Central Bank Digital Currency (CBDC)

Digital currencies issued by a central bank, CBDCs, have their status as legal tender dependent on government regulation or law.

CBDCs are digital currencies issued by a central bank whose status as legal tender depends on government regulation or law.

What Are Central Bank Digital Currencies?

Central bank digital currencies (CBDCs) are fiat currencies that exist in a digital form and are issued by central banks.

CBDCs remain fully within the orbit of the traditional, intermediated financial system of fiat currencies, which are backed by trust in the currency’s issuer: a national central bank and ultimately, the sovereign government or political authority behind it.
They are a concept inspired by — but different from — true cryptocurrencies like Bitcoin (BTC) or Ethereum (ETH). CBDCs are fiat currencies like the U.S. dollar, euro or the Japanese yen, as they are issued by central banks of their respective nations in a digital form.

Worldwide Adoption of Central Bank Digital Currencies (CBDC) 

As of March 2022, there are only a few numbers of publicly-available CBDCs, such as in The Bahamas, followed by Nigeria and the Eastern Caribbean Union. Mostly, they only exist in the form of proof-of-concept projects, like the digital currency/electronic payments (DCEP) of the People’s Bank of China, or the Uruguayan e-peso. 

Nevertheless, with Bitcoin hitting new all-time highs in 2021, the world of cryptocurrencies and stablecoins became well sought-after which is when governments realized they need to come up with an alternative too.  This explains that, as of June 2022, over 105 countries are considering issuing a CBDC according to the Atlantic Council. You can track the status of a country’s CBDC here.

CBDCs vs Fiat currencies

CBDCs may or may not employ a distributed database like the blockchain; however, they cannot be considered true cryptocurrencies. They are not decentralized due to the fact that their issuing central banks maintain complete control over production and distribution — in the same way as they do with traditional fiat currencies. Their value is also not backed by anything other than the public’s trust in the issuer.

CBDCs do, however, offer several advantages over fiat money, such as the ability to send them directly to other parties without having to rely on third-party payment processors. CBDCs also offer more control by the government over its circulation, resulting in a more efficient implementation of monetary policy.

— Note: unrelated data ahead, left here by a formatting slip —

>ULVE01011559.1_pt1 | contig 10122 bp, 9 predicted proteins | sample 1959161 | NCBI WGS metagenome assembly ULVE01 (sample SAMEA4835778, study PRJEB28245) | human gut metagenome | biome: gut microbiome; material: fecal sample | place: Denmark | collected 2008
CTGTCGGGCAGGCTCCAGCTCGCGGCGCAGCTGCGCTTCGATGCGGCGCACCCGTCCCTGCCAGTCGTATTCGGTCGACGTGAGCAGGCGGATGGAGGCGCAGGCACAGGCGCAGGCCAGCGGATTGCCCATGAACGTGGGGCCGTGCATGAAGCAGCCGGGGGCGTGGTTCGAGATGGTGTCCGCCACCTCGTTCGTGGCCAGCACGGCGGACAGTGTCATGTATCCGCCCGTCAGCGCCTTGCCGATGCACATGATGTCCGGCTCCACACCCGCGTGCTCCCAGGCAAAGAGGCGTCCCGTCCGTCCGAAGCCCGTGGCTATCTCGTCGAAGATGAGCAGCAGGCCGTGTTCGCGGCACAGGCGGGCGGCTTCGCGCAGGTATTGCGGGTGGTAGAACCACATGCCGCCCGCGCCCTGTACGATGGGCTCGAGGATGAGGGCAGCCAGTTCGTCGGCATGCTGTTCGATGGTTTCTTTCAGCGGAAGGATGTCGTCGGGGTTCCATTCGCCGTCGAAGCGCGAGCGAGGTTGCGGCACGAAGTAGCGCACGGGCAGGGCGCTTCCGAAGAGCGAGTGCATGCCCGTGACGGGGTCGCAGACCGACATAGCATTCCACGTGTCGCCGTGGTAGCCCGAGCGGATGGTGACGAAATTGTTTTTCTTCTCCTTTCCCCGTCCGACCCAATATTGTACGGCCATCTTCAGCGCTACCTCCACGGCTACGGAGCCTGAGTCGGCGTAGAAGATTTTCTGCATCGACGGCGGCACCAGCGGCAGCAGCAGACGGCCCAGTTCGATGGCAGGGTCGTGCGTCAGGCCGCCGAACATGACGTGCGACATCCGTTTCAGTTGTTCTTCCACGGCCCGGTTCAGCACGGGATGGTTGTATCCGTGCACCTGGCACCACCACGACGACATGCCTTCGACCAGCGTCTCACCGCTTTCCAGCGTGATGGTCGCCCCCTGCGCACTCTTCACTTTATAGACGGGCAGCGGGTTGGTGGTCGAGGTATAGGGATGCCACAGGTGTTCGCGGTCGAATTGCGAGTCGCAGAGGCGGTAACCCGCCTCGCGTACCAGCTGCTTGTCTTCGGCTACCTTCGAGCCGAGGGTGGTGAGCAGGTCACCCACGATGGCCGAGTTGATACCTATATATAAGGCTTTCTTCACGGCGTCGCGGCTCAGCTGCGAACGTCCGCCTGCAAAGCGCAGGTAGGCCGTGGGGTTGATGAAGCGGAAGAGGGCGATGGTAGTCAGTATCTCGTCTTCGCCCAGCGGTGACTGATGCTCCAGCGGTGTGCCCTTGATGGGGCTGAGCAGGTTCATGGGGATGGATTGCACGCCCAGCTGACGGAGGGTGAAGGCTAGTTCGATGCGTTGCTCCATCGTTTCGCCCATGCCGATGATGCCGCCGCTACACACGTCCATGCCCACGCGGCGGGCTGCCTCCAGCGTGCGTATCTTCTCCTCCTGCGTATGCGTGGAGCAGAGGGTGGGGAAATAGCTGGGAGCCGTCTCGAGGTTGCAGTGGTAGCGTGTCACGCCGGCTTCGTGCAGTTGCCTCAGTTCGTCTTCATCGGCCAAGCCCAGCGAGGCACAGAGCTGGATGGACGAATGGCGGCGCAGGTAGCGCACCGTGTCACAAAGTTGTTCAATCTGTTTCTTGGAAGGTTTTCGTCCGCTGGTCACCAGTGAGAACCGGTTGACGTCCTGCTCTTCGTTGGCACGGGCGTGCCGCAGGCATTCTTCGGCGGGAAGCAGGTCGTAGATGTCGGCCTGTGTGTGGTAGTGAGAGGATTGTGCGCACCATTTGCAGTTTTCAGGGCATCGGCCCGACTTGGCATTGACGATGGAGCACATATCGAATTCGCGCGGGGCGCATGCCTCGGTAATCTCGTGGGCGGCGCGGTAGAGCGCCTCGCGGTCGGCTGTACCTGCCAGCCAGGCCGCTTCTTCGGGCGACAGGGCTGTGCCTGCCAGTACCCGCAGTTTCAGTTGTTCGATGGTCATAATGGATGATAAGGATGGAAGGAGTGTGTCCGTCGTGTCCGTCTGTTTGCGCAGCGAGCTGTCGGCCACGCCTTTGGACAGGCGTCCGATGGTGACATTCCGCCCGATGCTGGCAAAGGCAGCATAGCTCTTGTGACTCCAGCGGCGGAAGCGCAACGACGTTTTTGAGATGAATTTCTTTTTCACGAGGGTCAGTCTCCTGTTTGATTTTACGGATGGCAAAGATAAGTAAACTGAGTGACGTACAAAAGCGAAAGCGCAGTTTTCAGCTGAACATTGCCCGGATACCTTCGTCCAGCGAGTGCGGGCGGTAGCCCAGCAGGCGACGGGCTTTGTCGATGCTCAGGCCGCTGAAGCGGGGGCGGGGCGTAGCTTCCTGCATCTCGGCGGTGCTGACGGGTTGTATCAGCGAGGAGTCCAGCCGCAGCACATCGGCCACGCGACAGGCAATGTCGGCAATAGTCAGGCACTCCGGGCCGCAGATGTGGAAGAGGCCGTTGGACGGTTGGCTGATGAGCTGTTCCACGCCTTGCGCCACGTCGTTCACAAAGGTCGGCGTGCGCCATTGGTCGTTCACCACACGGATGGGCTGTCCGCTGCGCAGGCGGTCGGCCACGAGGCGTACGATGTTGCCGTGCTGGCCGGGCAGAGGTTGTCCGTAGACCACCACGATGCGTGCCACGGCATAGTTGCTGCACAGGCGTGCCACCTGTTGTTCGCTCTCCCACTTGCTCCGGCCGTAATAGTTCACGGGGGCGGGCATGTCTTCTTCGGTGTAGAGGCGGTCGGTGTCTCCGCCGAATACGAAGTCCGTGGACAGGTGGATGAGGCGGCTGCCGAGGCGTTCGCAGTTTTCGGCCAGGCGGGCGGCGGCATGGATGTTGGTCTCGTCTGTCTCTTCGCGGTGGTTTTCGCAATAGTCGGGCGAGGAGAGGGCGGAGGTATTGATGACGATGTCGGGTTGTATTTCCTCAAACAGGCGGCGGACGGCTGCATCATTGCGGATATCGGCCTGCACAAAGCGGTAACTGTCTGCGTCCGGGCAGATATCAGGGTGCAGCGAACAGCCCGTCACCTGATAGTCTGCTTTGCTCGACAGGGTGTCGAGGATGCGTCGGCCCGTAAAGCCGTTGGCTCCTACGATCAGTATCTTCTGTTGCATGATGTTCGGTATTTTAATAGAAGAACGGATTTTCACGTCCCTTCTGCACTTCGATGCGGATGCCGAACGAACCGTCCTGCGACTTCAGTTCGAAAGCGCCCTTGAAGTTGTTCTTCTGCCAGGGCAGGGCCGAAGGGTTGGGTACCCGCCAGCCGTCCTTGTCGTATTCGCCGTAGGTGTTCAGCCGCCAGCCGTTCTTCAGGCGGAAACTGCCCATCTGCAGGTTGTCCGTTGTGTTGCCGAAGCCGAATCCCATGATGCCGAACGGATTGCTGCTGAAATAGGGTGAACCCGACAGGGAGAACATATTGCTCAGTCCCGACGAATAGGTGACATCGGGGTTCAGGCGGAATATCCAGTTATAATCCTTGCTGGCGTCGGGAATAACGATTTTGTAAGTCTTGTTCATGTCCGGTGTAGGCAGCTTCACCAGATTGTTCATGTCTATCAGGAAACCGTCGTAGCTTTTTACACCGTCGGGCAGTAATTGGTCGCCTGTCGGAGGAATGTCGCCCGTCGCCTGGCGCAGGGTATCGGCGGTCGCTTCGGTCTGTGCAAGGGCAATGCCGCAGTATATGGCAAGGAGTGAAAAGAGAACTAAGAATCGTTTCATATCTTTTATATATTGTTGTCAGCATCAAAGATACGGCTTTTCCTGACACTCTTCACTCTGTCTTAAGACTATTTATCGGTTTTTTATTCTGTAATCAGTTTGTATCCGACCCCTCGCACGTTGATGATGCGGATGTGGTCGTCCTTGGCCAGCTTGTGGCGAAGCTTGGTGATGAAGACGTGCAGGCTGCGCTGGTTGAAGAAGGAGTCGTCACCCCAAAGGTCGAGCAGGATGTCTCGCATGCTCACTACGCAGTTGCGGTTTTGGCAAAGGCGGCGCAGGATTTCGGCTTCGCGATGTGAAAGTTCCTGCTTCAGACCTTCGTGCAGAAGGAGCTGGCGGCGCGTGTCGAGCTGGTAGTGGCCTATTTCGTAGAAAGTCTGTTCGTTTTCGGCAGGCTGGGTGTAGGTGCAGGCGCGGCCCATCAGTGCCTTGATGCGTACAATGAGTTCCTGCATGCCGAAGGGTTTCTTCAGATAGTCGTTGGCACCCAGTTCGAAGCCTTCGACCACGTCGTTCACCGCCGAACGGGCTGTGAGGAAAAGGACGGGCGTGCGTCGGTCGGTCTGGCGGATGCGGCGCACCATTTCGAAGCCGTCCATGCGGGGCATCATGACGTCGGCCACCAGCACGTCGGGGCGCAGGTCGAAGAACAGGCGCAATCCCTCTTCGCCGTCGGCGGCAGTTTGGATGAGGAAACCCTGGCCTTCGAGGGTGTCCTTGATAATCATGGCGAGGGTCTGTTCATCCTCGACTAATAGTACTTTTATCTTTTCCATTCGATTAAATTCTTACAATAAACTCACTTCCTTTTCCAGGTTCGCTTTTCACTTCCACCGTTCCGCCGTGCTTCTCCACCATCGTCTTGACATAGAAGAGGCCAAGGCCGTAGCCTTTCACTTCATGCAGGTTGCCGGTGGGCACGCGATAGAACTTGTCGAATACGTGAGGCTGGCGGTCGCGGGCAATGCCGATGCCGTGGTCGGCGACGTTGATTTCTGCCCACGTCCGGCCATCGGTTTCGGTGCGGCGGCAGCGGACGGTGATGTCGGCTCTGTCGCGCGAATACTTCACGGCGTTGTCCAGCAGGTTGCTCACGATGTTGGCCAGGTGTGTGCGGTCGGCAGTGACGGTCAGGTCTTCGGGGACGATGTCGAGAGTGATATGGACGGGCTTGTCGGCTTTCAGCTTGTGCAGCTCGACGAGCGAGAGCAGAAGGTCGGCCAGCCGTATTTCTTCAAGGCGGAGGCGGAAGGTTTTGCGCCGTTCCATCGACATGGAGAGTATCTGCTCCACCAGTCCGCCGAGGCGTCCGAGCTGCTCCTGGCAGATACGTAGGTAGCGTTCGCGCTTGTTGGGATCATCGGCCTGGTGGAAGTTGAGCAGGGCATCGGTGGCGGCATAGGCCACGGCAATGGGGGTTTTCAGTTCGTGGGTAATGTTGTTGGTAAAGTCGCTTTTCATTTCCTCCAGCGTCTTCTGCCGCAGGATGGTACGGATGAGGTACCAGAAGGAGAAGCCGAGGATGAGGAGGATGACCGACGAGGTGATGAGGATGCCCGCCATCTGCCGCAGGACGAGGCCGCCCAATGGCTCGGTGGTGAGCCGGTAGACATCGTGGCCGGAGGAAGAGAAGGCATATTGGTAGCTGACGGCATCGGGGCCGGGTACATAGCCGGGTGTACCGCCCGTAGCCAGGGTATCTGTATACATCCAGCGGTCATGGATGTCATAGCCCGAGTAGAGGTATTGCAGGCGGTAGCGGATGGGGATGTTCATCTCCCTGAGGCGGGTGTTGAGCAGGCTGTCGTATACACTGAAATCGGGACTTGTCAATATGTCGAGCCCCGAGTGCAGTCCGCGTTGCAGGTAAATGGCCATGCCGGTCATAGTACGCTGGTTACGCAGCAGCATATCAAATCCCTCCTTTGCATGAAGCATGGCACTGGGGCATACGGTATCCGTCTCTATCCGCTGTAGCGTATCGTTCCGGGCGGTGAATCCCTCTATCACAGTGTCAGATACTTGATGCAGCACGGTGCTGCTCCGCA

The Federal Reserve also published a paper highlighting the benefits of a CBDC. One of the benefits highlighted the potential of CBDCs to replace the existing cross-border payments systems, as it is a significantly cheaper and faster alternative. However, to achieve so, a high level of global cooperation would be required. The paper also stated that CBDCs can help decrease the use of paper money that is free of credit and liquidity risk.

CBDCs are issued by a competent monetary authority of a country and are regulated by the same. This form of currency is not the same as cryptocurrencies.

How Are Central Bank Digital Currencies (CBDC) Designed?

Account-based and token-based CBDCs are the two frequently-used design formats. Central banks from all around the world have to keep certain features of the CBDCs in mind, including access, privacy and the method of distribution. This is because CBDCs are still completely within the orbit of traditional currencies which is why they must be easily accessible by all the users and should not be too complex as it could make it quite difficult for the users to transact.

Token-based CBDCs

Token-based CBDCs allow universal access to all the users at the cost of higher law-enforcement measures. The token-based technology works in a similar way to that of the blockchain as it functions using the distributed ledger technology to confirm the chain of ownership to validate transactions. It may also result in a high risk of end-users losing keys or tokens held in a non-custodial wallet. 

Account-based CBDCs

As the name suggests, account-based CBDCs rely on the identity of the bank account holders. This is why account-based CBDCs require digital identification to access an account. This is a method that is not used as often due to the fact that it still relies on a constant relationship with a bank. When a transaction is carried out, each payment is processed separately by banks by debiting the sender’s CBDC account and crediting the receiver’s account. The bank accounts help in verifying the identities of both parties in a transaction which requires advanced systems to uniquely verify each user on the payment system.

The responsibility of CBDC’s operations and circulation lies with the country’s monetary authority or central bank. In its simplest terms, unlike cryptocurrencies, a CBDC is a government-backed currency. However, countries like El Salvador are making waves by adopting Bitcoin as legal tender. Unlike Bitcoin, which is a decentralized cryptocurrency, a central bank digital currency (CBDC) is centralized and regulated. They are officially used as a medium of exchange in countries along with official currencies.